Mandolin Rain

Bruce Hornsby released “The Way It Is” in 1986, the year I graduated from high school. The title track was difficult to avoid that year. I didn’t think much much of the album until I was in Wiesbaden, Germany hanging out at a gorgeous park on our preparation day.

If you’re a regular reader of my blog you might assume missionaries search out opportunities to listen to regular music and you’d be right. It was easier giving up dating and movies and television. image

On this summer day, we’d finished our chores for the day and decided to throw the football at the park which we did until we realized we’d wandered into a “clothes optional” park. At the very least, shirts were optional because we hadn’t been tossing the football for more than a few minutes when two girls setup shop near our backpacks and decided to go topless.

After spending a few minutes to calm my companion, we grabbed our bags and moved further up the hill from everyone. We had a good laugh about the whole experience and then kicked back with our Walkmans.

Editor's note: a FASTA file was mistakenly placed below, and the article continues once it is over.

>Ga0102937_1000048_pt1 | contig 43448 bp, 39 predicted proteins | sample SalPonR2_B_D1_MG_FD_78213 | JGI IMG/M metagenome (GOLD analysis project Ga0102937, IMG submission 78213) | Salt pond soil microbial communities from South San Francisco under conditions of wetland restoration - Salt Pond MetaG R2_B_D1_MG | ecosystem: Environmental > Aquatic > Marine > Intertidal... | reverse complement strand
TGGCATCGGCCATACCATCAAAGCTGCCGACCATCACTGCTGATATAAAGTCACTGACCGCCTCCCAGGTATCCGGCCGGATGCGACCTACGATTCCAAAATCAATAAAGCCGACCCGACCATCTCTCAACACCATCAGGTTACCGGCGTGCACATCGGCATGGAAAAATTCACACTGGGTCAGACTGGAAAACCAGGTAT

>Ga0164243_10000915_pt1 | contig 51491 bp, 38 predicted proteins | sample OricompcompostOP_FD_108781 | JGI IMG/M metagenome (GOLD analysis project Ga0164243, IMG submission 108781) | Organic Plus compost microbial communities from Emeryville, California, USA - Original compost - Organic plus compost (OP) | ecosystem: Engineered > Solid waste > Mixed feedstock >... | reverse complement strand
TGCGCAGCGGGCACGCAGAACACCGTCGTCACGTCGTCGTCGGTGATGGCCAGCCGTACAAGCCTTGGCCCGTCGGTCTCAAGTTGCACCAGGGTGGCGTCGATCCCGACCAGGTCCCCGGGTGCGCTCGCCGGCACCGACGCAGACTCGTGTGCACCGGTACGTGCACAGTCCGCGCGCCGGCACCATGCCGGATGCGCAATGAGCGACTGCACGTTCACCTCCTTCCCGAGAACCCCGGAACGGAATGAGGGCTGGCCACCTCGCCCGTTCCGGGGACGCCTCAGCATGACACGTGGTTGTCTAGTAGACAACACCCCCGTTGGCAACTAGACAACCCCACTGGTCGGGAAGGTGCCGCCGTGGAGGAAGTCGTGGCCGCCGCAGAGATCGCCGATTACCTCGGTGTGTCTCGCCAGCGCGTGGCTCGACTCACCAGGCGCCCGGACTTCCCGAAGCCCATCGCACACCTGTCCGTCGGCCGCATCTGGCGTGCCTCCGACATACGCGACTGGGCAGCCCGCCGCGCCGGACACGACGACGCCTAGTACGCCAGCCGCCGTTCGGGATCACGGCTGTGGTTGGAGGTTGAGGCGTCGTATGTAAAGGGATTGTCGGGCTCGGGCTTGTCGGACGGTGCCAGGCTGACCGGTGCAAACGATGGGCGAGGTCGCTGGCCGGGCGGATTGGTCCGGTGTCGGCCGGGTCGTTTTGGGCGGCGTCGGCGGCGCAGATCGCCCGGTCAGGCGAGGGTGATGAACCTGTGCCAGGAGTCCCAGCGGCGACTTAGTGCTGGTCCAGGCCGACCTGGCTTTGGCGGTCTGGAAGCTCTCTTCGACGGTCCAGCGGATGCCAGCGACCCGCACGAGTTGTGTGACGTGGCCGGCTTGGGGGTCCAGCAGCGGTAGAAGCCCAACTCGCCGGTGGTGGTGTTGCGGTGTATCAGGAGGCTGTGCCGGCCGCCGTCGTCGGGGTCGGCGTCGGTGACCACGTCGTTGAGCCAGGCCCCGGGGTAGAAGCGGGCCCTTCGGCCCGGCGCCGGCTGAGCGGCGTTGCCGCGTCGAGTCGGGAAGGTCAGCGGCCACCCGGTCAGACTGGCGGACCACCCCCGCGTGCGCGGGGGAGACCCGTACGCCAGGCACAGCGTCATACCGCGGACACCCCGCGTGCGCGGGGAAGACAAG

It doesn’t happen very often, but occasionally I’ll catch a glimpse of a song and immediately love it.  It’s the part when Bono pulls out the harmonica at the end of “Running To A Stand Still” or the first time I heard “Woods” from George Winston at the the 2:14 mark.   It’s the part of the song that speaks directly to you. It’s not easy to explain and many people will not understand. But that doesn’t matter, because for whatever reason it hits your ears and then your soul at the right moment.

That’s what happened on me that day in Germany as I kicked back on the grass and listened to the end of “Mandolin Rain”. At about 4:50 he slows down the piano and then at 5:07 he adds “Listen to the Mandolin Rain…..nnyaa”.

Just perfect. Makes me smile every time.

[audio:https://blog.nordquist.org/audio/mandolinrain.mp3%5D

2 thoughts on “Mandolin Rain

  1. As an American living and working in Brazil, I can relate to hearing snatches of songs that make me smile. My kids are going to be the teens that have old 80’s and 90”s songs on their ipods-of-the-future because its what their dad listened to.

    Like

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